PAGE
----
N2 - Plants respond to herbivory with the emission of plant volatiles, which can be used by the herbivores' natural enemies to locate their hosts or prey. In nature, plants are often simultaneously confronted with insect herbivores and phytopathogens, potentially interfering with the attraction of the herbivores' enemies as a result of modifications of the induced volatile blend. Here, we investigated parasitoid (Cotesia glomerata) attraction to volatiles of plants challenged by different attackers, either alone or in combination with Pieris brassicae caterpillars, hosts of C.¿glomerata. We used a natural system consisting of Brassica nigra plants, eggs and larvae of P.¿brassicae, Brevicoryne brassicae aphids and the bacterial phytopathogen Xanthomonas campestris pv. campestris. In all cases, parasitoids successfully located host-infested plants, and wasp foraging behaviour was unaffected by the simultaneous presence of a non-host attacker or host eggs. Analysis of the volatile emissions show that the volatile blends of caterpillar-infested treatments were different from those without caterpillars. Furthermore, dually attacked plants could not be separated from those with only caterpillars, regardless of non-host identity, supporting the behavioural data. Our results suggest that, in this system, indirect plant defences may be more resistant to interference than is generally assumed, with volatiles induced during dual attack remaining reliable indicators of host presence for parasitoids.

AB - Plants respond to herbivory with the emission of plant volatiles, which can be used by the herbivores' natural enemies to locate their hosts or prey. In nature, plants are often simultaneously confronted with insect herbivores and phytopathogens, potentially interfering with the attraction of the herbivores' enemies as a result of modifications of the induced volatile blend. Here, we investigated parasitoid (Cotesia glomerata) attraction to volatiles of plants challenged by different attackers, either alone or in combination with Pieris brassicae caterpillars, hosts of C.¿glomerata. We used a natural system consisting of Brassica nigra plants, eggs and larvae of P.¿brassicae, Brevicoryne brassicae aphids and the bacterial phytopathogen Xanthomonas campestris pv. campestris. In all cases, parasitoids successfully located host-infested plants, and wasp foraging behaviour was unaffected by the simultaneous presence of a non-host attacker or host eggs. Analysis of the volatile emissions show that the volatile blends of caterpillar-infested treatments were different from those without caterpillars. Furthermore, dually attacked plants could not be separated from those with only caterpillars, regardless of non-host identity, supporting the behavioural data. Our results suggest that, in this system, indirect plant defences may be more resistant to interference than is generally assumed, with volatiles induced during dual attack remaining reliable indicators of host presence for parasitoids.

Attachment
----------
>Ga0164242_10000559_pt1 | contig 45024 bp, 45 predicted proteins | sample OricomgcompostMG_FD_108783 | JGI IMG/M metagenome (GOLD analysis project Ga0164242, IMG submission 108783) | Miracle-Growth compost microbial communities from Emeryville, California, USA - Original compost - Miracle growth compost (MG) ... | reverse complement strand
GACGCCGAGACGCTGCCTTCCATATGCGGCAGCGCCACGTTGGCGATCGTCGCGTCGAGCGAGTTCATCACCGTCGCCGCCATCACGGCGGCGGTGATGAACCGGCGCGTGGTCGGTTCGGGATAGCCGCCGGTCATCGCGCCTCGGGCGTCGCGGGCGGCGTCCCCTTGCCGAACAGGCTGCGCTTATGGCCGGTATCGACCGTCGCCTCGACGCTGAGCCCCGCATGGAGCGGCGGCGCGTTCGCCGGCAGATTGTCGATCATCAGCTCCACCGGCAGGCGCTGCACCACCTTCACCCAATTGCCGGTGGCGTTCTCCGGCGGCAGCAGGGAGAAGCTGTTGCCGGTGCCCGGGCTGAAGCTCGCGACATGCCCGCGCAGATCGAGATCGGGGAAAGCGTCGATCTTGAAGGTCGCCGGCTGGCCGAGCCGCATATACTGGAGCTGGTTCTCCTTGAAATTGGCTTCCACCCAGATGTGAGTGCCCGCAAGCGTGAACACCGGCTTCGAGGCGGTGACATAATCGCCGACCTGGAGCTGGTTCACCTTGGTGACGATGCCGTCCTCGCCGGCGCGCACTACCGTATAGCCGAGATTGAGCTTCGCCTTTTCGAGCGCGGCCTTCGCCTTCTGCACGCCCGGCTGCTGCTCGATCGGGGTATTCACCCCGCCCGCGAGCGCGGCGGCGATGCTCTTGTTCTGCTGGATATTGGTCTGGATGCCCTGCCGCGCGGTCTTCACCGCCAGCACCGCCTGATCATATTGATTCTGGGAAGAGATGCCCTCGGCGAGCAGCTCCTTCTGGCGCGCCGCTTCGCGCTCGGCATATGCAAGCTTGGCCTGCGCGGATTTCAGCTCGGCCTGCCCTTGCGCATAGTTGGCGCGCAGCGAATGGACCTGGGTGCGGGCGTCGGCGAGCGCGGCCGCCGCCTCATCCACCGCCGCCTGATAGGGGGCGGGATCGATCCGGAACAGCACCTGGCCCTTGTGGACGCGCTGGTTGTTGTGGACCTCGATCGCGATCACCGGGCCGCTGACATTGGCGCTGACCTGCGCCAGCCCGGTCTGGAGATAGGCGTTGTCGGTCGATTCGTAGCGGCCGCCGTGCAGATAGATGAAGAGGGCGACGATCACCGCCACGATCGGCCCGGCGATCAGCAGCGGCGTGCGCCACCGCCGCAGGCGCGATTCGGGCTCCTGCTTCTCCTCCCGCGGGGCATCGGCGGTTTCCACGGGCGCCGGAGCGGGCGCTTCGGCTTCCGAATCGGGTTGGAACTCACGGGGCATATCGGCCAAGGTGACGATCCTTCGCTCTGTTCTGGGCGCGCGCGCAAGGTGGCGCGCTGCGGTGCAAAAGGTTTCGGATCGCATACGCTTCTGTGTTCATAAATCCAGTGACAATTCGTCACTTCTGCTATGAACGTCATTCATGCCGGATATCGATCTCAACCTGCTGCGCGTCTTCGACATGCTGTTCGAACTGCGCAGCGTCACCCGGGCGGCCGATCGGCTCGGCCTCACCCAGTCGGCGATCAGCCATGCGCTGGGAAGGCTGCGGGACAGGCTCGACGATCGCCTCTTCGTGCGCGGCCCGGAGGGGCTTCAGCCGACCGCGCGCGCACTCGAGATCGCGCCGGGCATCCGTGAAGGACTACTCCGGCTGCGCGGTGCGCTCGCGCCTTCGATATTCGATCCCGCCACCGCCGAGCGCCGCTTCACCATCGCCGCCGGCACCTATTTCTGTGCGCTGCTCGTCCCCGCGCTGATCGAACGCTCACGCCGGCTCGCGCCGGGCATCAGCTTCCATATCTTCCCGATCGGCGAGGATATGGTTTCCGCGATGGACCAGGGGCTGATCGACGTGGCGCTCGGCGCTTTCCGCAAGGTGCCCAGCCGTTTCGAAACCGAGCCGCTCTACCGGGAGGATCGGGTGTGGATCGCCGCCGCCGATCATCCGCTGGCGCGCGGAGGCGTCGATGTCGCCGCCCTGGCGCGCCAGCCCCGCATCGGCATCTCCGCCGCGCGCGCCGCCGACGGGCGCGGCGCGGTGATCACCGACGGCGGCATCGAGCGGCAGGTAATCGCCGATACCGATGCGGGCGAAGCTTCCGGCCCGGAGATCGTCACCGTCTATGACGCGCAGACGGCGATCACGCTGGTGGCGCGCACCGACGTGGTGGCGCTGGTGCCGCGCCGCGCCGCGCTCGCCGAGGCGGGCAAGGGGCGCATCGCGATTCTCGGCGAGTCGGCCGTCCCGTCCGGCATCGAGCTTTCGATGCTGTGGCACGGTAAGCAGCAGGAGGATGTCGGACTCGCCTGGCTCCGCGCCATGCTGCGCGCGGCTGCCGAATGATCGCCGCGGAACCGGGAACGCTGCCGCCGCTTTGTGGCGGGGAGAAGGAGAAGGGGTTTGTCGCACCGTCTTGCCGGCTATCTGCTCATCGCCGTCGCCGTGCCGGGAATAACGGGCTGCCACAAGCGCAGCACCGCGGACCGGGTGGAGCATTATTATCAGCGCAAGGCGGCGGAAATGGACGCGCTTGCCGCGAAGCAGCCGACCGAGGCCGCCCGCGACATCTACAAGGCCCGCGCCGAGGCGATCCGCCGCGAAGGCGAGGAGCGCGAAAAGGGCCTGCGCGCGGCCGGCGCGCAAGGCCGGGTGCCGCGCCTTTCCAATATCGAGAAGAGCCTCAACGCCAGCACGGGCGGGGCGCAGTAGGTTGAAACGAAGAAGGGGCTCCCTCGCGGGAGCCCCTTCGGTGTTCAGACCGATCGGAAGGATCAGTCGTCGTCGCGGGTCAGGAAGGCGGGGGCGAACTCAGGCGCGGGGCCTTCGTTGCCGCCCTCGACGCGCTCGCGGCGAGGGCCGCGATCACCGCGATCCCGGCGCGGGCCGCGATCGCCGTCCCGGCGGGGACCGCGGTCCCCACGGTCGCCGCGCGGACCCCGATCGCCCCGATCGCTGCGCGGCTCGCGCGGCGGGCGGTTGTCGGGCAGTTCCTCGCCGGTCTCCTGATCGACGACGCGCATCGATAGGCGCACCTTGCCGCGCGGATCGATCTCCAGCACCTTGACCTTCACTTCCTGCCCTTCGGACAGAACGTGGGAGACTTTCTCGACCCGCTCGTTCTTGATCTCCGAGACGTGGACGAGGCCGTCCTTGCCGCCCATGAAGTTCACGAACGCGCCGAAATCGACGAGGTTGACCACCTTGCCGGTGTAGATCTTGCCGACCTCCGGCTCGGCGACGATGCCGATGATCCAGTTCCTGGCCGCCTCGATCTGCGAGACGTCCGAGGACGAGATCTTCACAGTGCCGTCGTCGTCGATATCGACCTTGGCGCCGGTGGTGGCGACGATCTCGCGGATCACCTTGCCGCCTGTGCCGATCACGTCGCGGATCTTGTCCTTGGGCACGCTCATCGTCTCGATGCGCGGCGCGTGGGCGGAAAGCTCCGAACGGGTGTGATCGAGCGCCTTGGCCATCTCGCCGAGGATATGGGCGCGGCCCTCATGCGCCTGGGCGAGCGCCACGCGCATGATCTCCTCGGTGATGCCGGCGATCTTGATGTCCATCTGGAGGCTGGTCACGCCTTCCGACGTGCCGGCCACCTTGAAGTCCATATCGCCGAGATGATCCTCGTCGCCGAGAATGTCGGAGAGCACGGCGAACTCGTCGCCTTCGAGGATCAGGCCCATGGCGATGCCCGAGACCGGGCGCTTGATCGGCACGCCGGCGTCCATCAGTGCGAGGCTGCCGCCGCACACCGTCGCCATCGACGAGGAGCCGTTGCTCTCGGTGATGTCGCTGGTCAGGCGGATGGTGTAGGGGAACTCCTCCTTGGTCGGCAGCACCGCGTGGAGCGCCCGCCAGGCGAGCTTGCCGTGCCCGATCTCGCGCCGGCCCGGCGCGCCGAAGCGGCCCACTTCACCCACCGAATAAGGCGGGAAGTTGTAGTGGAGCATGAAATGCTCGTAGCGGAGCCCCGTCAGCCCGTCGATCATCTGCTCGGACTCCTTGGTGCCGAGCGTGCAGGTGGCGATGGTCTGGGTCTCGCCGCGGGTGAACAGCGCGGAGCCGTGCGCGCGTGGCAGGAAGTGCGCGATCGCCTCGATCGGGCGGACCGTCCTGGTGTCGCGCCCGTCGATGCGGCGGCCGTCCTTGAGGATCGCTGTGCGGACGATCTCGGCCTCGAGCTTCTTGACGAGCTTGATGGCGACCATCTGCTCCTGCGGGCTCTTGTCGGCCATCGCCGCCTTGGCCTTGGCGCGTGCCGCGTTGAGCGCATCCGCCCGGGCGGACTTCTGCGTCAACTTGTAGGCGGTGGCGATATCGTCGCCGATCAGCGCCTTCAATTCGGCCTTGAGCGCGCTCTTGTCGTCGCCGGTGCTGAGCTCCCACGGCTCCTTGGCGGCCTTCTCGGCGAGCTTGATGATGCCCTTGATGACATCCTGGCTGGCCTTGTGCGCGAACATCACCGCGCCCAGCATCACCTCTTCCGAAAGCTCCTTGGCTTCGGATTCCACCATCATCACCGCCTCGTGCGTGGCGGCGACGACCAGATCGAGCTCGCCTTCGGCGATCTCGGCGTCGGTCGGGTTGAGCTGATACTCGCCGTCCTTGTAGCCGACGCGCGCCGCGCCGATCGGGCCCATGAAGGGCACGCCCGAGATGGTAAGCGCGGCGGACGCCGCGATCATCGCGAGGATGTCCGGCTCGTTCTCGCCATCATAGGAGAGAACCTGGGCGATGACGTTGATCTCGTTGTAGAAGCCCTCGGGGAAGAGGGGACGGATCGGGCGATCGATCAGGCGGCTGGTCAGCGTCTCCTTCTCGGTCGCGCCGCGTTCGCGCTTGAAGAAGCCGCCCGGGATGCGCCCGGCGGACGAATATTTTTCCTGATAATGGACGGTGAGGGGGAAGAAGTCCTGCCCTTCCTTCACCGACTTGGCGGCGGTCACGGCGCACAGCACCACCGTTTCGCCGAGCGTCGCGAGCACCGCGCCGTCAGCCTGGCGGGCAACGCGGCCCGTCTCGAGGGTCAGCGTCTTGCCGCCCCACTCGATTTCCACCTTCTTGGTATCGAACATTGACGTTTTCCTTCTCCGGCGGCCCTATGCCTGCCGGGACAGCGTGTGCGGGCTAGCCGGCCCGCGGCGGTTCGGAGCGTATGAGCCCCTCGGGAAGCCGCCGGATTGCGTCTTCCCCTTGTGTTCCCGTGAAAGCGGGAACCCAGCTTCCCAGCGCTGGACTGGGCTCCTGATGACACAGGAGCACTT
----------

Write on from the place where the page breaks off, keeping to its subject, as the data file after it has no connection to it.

KW - interspecific interactions

KW - pseudomonas-syringae

KW - arabidopsis-thaliana

KW - phytophagous insects

KW - multiple herbivory

KW - cotesia-glomerata

KW - pieris-brassicae

KW - fungal-infection

KW - natural enemies

KW - damaged plants

U2 - 10.1111/pce.12301

DO - 10.1111/pce.12301

M3 - Article

VL - 37

SP - 1924

EP - 1935

JO - Plant, Cell & Environment

JF - Plant, Cell & Environment

SN - 0140-7791

IS - 8

ER -